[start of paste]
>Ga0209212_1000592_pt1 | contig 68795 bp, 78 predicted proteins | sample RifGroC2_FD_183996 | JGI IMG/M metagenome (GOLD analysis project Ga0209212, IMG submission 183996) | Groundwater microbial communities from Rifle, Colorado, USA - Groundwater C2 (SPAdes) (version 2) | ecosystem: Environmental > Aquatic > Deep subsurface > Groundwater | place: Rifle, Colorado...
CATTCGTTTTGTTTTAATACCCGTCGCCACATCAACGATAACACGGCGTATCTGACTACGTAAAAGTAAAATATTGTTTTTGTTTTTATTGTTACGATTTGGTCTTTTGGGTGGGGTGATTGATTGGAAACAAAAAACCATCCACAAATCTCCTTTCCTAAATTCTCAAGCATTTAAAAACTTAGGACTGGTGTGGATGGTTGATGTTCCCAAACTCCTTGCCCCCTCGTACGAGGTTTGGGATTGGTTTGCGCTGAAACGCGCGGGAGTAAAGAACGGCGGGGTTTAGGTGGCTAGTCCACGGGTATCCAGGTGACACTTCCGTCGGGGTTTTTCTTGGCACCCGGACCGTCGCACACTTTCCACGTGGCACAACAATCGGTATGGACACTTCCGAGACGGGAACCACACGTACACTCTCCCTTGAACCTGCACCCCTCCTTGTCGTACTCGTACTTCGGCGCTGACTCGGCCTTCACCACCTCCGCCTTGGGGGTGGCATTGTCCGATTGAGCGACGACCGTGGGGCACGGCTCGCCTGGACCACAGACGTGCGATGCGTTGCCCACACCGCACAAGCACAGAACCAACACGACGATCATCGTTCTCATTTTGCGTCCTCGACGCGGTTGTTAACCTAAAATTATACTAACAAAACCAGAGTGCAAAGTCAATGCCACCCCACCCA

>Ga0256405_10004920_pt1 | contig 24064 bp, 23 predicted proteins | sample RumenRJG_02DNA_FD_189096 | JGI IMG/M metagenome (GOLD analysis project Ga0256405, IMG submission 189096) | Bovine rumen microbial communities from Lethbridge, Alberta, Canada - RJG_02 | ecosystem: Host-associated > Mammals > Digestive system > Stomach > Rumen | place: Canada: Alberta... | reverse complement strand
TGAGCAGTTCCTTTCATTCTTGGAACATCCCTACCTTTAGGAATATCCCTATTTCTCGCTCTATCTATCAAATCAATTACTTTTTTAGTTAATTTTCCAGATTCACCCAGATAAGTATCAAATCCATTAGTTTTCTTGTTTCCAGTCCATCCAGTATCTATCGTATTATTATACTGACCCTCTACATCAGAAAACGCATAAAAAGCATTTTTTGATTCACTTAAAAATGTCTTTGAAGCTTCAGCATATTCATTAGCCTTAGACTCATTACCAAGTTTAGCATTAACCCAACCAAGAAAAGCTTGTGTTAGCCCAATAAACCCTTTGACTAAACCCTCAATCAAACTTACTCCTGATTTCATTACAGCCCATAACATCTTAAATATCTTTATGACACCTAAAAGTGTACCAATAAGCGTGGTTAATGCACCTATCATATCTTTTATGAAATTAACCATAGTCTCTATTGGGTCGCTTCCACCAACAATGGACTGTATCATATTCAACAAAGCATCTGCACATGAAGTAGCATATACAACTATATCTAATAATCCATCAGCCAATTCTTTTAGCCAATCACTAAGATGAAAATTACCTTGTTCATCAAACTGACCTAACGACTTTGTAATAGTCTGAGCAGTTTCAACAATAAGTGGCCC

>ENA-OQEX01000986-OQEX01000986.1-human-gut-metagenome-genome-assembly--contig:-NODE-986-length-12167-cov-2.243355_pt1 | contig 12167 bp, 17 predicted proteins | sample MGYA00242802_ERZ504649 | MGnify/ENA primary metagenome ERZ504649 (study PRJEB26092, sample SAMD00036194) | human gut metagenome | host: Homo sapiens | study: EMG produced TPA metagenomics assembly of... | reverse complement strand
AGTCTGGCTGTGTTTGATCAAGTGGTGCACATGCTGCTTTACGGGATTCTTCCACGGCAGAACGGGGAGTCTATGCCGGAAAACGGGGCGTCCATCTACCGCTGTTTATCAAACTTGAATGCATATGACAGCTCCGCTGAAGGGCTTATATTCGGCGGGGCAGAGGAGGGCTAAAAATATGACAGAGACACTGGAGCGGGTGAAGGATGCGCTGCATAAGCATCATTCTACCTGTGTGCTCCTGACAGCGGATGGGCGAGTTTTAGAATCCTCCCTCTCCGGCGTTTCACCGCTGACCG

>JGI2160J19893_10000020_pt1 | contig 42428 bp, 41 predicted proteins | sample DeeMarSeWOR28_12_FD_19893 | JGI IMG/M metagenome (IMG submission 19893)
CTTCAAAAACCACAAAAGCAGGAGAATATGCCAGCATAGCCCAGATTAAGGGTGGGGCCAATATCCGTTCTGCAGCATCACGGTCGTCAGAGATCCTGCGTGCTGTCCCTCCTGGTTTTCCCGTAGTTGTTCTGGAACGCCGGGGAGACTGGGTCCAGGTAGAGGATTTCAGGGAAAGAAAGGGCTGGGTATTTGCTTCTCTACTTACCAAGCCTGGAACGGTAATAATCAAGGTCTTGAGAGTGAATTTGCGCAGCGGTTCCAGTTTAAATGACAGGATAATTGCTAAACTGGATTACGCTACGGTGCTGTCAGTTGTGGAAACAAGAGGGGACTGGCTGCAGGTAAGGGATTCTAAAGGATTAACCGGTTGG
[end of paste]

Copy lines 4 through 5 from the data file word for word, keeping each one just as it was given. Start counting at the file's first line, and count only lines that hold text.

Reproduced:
TGAGCAGTTCCTTTCATTCTTGGAACATCCCTACCTTTAGGAATATCCCTATTTCTCGCTCTATCTATCAAATCAATTACTTTTTTAGTTAATTTTCCAGATTCACCCAGATAAGTATCAAATCCATTAGTTTTCTTGTTTCCAGTCCATCCAGTATCTATCGTATTATTATACTGACCCTCTACATCAGAAAACGCATAAAAAGCATTTTTTGATTCACTTAAAAATGTCTTTGAAGCTTCAGCATATTCATTAGCCTTAGACTCATTACCAAGTTTAGCATTAACCCAACCAAGAAAAGCTTGTGTTAGCCCAATAAACCCTTTGACTAAACCCTCAATCAAACTTACTCCTGATTTCATTACAGCCCATAACATCTTAAATATCTTTATGACACCTAAAAGTGTACCAATAAGCGTGGTTAATGCACCTATCATATCTTTTATGAAATTAACCATAGTCTCTATTGGGTCGCTTCCACCAACAATGGACTGTATCATATTCAACAAAGCATCTGCACATGAAGTAGCATATACAACTATATCTAATAATCCATCAGCCAATTCTTTTAGCCAATCACTAAGATGAAAATTACCTTGTTCATCAAACTGACCTAACGACTTTGTAATAGTCTGAGCAGTTTCAACAATAAGTGGCCC

>ENA-OQEX01000986-OQEX01000986.1-human-gut-metagenome-genome-assembly--contig:-NODE-986-length-12167-cov-2.243355_pt1 | contig 12167 bp, 17 predicted proteins | sample MGYA00242802_ERZ504649 | MGnify/ENA primary metagenome ERZ504649 (study PRJEB26092, sample SAMD00036194) | human gut metagenome | host: Homo sapiens | study: EMG produced TPA metagenomics assembly of... | reverse complement strand